The Goat That Roared

Originally Published: December 2002 Words: Tim Gibson Pictures: Steve Taylor
<
>

As if the Foers Ibex wasn’t capable enough, Neil Redpath has fitted his with Scorpion Racing’s celebrated Extreme suspension. And twin ARBs. And a 6.2-litre GM diesel. Can’t see that being much use off-road, then…

I’m not sure what hormone is triggered by talk of modified off-roaders and engine conversions. But whatever it is, someone could make an awful lot of money by selling it on street corners after dark.

Next time you feel an attack of the blues coming on, try to think of your favourite 4x4; your dream off-roader. If the cloud above your head doesn’t disappear faster than a hamburger at Fat Club, you’re obviously not fully human.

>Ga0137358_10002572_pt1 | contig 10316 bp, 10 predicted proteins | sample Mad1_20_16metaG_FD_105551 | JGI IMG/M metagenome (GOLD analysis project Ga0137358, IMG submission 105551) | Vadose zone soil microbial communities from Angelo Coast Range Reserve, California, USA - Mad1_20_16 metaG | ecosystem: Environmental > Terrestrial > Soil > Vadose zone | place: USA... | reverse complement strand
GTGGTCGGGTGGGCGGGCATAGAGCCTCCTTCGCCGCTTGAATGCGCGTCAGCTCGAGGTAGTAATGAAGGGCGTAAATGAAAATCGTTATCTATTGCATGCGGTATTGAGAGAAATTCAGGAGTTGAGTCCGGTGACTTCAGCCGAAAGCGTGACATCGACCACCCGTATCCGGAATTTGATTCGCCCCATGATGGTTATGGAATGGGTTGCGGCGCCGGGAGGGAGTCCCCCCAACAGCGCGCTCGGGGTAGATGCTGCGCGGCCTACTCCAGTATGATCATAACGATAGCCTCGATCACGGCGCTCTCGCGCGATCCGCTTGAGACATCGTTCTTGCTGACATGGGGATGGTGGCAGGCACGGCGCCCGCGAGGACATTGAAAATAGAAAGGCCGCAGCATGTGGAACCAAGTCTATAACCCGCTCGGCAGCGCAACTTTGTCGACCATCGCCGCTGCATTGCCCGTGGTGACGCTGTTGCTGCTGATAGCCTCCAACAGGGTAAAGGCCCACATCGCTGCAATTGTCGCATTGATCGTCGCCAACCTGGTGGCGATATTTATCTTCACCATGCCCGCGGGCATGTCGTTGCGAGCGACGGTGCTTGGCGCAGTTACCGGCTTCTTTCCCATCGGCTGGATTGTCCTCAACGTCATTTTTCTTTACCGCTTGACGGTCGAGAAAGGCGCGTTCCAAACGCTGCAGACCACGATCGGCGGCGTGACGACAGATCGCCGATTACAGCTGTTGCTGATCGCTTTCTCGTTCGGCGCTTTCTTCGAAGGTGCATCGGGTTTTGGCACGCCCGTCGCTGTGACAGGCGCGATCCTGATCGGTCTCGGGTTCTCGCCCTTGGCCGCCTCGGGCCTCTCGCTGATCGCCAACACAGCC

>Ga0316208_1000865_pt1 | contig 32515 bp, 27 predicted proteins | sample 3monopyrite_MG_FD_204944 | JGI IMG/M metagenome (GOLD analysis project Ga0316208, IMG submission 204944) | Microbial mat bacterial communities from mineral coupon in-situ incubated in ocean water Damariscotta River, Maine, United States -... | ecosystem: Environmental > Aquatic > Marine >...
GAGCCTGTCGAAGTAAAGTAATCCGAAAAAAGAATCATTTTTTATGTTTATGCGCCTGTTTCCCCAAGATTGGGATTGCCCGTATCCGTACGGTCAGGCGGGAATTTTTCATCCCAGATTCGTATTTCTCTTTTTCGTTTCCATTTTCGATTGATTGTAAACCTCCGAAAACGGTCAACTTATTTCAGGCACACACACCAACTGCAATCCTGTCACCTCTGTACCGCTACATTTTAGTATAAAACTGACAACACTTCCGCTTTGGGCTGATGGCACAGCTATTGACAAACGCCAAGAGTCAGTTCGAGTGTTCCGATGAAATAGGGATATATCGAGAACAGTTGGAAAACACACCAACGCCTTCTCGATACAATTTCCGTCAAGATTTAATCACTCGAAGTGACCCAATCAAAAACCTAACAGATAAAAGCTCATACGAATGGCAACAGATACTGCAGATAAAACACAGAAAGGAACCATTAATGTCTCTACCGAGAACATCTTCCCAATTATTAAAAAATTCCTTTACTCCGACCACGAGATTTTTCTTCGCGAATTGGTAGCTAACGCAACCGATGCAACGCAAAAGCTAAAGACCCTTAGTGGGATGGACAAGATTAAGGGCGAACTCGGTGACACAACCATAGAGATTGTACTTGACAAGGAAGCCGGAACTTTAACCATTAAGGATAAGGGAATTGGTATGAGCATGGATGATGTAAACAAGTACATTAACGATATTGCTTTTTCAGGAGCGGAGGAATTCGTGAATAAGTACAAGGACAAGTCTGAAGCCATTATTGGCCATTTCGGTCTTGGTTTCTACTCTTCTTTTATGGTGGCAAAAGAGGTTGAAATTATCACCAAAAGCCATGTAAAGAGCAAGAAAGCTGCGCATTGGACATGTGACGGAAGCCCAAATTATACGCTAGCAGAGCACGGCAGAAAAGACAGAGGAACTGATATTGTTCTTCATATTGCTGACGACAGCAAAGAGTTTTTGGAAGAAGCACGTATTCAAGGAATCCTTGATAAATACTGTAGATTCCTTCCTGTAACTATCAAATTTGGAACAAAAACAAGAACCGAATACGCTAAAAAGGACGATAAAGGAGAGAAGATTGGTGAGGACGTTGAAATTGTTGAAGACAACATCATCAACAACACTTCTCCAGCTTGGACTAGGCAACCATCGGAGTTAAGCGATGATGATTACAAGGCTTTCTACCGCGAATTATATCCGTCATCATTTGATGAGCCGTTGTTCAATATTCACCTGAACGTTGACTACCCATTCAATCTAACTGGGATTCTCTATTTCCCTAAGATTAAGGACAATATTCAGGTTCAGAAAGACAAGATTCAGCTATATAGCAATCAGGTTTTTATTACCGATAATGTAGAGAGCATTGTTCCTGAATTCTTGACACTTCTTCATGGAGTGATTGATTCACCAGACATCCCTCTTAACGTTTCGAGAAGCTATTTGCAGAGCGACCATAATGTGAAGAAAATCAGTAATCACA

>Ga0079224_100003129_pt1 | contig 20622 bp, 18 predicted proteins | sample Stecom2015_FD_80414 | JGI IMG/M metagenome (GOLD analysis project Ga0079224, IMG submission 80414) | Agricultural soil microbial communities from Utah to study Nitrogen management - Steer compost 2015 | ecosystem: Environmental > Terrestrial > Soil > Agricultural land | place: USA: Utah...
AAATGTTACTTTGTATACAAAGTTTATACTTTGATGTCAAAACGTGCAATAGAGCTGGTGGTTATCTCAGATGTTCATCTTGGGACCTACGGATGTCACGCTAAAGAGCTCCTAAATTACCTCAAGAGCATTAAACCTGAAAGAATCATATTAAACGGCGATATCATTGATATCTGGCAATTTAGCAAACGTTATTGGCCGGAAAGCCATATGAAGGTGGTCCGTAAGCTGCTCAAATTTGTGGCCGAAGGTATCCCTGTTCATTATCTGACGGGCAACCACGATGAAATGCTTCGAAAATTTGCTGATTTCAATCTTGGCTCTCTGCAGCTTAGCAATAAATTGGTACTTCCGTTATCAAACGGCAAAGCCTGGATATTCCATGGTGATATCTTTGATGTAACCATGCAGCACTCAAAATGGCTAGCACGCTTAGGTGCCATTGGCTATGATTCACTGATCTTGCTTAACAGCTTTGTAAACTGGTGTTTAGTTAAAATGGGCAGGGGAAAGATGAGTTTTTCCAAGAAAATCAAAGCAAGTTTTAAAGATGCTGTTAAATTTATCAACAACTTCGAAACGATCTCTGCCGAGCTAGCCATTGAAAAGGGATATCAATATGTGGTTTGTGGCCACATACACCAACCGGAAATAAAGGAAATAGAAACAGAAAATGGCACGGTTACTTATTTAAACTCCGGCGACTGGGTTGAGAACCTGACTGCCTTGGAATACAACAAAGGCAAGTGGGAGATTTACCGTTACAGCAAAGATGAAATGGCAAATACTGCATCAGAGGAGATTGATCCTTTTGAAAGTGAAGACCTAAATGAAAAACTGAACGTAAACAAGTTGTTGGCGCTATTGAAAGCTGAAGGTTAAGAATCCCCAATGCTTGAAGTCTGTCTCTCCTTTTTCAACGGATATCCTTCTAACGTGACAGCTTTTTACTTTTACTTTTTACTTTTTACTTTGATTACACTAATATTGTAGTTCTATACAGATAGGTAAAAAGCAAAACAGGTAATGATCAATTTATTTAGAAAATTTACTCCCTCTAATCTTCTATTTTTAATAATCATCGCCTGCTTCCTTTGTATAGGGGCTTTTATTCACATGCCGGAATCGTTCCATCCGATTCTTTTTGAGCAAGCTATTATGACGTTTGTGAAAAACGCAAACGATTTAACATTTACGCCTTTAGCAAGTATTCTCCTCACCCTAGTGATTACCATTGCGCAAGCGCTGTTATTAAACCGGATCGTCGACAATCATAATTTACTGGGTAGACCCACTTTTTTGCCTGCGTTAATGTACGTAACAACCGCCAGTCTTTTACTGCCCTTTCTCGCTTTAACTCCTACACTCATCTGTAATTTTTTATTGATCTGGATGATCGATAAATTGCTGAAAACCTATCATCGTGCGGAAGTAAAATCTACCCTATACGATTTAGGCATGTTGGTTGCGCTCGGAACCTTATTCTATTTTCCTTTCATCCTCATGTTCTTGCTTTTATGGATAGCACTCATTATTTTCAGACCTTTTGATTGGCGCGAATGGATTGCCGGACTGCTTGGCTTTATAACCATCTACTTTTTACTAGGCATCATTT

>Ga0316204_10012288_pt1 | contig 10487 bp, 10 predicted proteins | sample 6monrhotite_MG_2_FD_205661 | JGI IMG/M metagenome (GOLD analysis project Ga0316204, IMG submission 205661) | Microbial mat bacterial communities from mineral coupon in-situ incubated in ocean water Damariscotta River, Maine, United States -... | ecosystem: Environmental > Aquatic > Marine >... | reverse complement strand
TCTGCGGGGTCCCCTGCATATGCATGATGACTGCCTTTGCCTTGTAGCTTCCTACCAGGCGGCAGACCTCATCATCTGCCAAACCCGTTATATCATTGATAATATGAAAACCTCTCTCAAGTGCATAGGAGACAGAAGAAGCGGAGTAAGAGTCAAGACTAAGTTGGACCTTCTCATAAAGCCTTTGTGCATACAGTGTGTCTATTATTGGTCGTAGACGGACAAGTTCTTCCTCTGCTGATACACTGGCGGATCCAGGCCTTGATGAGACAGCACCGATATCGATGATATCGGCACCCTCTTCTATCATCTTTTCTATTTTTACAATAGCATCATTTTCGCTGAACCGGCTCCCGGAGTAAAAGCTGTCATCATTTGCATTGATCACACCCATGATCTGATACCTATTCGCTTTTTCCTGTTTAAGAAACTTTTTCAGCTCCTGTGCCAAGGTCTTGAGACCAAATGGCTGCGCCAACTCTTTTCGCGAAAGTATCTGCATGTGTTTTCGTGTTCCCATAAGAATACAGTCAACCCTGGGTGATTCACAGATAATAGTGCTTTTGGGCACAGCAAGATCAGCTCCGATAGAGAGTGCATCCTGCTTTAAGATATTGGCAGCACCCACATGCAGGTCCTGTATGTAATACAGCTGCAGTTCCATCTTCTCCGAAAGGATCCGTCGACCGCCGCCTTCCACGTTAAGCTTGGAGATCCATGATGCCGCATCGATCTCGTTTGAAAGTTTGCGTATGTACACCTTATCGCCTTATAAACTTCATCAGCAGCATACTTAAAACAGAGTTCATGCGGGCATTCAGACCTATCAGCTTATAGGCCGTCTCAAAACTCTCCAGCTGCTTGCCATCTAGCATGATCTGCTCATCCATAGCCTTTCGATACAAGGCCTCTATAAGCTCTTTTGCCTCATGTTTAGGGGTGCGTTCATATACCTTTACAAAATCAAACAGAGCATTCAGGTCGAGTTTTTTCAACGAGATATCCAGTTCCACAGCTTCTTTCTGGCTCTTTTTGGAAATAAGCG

And if the vehicle that enters your head just happens to be Neil Redpath’s awesome Ibex, your spirits will raise so much you’ll have to duck to leave the room. You see, this is a vehicle of pornographic proportions. Powered by a 6.2-litre V8 General Motors diesel, it growls its way round competitions at home and abroad with all the voracity of a lion in the jungle.

But lions don’t have the ability to wade through up to five feet of water, and they certainly don’t have almost four feet of travel. So, in comparison to Neil’s Ibex, they’re just big pussy cats, really.

For those of you who don’t know, the Ibex (named after a sure-footed North African mountain goat) is a type of dedicated off-road vehicle designed by Yorkshire-based Foers Engineering. It’s now in its fourth incarnation, with a number of wheelbases available, including a 6x6. Initially, it was sold as a kit car – although John Foers, the man behind the machine, has always been happy to supply turn-key vehicles too – and the component parts were taken from coil-sprung Land Rovers.